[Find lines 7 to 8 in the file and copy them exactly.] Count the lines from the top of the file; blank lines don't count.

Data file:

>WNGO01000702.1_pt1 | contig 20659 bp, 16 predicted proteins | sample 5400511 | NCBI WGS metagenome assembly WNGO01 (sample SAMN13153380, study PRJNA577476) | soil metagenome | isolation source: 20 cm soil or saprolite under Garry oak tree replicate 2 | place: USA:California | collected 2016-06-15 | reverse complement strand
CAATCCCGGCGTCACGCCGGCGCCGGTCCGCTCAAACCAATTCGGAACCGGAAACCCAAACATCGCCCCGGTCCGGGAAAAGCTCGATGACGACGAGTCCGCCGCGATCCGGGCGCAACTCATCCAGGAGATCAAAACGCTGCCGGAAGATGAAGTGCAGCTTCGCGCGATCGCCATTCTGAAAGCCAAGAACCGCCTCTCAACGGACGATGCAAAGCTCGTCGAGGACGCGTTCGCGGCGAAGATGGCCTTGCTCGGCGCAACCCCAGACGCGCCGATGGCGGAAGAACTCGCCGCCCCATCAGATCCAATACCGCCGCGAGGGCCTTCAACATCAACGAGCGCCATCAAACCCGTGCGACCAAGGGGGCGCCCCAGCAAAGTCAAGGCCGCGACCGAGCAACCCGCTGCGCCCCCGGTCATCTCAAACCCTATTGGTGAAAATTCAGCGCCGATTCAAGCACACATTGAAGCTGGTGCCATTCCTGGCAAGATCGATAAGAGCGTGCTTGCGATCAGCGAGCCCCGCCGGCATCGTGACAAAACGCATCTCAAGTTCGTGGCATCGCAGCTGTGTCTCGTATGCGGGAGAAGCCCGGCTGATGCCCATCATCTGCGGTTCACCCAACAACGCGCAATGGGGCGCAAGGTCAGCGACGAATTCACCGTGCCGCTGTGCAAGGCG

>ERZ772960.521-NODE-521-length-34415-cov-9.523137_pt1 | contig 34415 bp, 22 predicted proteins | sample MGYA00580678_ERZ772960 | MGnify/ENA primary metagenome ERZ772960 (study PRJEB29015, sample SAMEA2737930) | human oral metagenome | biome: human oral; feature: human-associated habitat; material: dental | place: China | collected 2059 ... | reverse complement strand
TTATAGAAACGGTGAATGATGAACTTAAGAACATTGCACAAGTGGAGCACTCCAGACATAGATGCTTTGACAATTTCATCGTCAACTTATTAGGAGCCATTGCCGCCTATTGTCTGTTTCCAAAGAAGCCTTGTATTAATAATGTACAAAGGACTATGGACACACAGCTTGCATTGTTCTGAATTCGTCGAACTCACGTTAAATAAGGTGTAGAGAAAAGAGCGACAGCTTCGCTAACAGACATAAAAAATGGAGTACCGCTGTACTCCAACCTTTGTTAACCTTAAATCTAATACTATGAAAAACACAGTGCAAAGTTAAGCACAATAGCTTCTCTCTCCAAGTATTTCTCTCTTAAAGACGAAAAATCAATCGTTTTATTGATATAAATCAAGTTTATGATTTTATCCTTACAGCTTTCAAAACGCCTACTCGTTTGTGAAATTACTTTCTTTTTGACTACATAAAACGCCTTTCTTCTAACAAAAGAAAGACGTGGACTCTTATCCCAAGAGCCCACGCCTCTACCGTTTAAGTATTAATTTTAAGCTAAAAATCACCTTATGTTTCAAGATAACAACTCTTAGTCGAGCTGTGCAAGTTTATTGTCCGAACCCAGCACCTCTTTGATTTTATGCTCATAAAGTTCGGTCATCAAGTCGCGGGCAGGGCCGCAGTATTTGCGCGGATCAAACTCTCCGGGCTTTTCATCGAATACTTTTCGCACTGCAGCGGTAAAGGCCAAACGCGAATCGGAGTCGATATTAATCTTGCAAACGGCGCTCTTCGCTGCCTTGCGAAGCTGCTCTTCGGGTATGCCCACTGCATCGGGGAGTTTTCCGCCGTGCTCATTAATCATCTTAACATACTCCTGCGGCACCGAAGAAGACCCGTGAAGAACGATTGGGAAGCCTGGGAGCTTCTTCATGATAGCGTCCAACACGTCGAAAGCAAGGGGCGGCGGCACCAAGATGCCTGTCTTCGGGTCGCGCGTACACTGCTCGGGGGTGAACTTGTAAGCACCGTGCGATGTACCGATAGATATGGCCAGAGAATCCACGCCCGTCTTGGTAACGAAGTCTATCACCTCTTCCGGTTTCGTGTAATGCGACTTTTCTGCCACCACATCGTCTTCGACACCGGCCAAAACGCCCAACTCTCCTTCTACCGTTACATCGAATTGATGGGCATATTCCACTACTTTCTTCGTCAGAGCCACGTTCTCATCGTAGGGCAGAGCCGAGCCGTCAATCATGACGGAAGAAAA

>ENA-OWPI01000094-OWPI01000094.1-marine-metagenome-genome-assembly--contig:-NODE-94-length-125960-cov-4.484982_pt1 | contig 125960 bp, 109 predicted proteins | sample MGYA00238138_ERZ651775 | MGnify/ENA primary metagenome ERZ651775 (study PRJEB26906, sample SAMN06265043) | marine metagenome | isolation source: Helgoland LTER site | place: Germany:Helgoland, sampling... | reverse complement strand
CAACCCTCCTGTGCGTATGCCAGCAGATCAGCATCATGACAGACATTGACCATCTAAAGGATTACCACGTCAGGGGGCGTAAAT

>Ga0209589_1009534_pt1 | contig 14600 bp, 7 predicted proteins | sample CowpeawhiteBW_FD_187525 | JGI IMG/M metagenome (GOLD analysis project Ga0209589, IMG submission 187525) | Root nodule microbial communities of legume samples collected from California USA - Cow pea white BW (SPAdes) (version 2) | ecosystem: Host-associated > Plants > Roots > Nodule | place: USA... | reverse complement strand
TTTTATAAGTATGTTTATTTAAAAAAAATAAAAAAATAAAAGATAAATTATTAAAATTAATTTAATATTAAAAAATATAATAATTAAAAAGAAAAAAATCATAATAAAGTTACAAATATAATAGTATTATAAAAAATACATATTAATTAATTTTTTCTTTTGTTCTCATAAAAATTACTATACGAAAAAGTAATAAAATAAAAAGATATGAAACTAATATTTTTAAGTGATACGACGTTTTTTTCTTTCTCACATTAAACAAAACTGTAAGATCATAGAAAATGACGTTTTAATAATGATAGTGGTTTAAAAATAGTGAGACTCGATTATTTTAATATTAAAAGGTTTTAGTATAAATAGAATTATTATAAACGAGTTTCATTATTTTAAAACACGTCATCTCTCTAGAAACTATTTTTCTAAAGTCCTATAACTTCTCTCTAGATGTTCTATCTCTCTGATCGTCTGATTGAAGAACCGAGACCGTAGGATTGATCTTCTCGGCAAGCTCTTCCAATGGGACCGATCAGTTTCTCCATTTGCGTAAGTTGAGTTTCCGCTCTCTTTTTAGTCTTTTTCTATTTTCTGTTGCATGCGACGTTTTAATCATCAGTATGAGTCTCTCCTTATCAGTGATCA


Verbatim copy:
>Ga0209589_1009534_pt1 | contig 14600 bp, 7 predicted proteins | sample CowpeawhiteBW_FD_187525 | JGI IMG/M metagenome (GOLD analysis project Ga0209589, IMG submission 187525) | Root nodule microbial communities of legume samples collected from California USA - Cow pea white BW (SPAdes) (version 2) | ecosystem: Host-associated > Plants > Roots > Nodule | place: USA... | reverse complement strand
TTTTATAAGTATGTTTATTTAAAAAAAATAAAAAAATAAAAGATAAATTATTAAAATTAATTTAATATTAAAAAATATAATAATTAAAAAGAAAAAAATCATAATAAAGTTACAAATATAATAGTATTATAAAAAATACATATTAATTAATTTTTTCTTTTGTTCTCATAAAAATTACTATACGAAAAAGTAATAAAATAAAAAGATATGAAACTAATATTTTTAAGTGATACGACGTTTTTTTCTTTCTCACATTAAACAAAACTGTAAGATCATAGAAAATGACGTTTTAATAATGATAGTGGTTTAAAAATAGTGAGACTCGATTATTTTAATATTAAAAGGTTTTAGTATAAATAGAATTATTATAAACGAGTTTCATTATTTTAAAACACGTCATCTCTCTAGAAACTATTTTTCTAAAGTCCTATAACTTCTCTCTAGATGTTCTATCTCTCTGATCGTCTGATTGAAGAACCGAGACCGTAGGATTGATCTTCTCGGCAAGCTCTTCCAATGGGACCGATCAGTTTCTCCATTTGCGTAAGTTGAGTTTCCGCTCTCTTTTTAGTCTTTTTCTATTTTCTGTTGCATGCGACGTTTTAATCATCAGTATGAGTCTCTCCTTATCAGTGATCA